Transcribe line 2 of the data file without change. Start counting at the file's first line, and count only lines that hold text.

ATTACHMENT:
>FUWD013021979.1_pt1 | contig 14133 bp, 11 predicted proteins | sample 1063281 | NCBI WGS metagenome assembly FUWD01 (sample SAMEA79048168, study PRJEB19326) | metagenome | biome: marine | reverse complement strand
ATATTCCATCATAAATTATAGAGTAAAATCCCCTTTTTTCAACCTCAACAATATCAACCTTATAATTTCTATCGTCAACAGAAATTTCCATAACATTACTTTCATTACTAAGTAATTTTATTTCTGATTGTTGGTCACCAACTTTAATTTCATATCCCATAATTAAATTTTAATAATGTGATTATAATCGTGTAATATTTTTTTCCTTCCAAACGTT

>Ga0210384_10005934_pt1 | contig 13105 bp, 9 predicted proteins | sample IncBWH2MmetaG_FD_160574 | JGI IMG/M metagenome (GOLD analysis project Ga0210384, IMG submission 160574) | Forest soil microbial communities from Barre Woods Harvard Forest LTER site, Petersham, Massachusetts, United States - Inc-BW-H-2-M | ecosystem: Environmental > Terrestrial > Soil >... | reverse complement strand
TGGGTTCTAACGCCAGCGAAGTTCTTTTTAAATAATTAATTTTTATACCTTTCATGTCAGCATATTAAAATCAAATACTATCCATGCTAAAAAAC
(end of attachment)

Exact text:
ATATTCCATCATAAATTATAGAGTAAAATCCCCTTTTTTCAACCTCAACAATATCAACCTTATAATTTCTATCGTCAACAGAAATTTCCATAACATTACTTTCATTACTAAGTAATTTTATTTCTGATTGTTGGTCACCAACTTTAATTTCATATCCCATAATTAAATTTTAATAATGTGATTATAATCGTGTAATATTTTTTTCCTTCCAAACGTT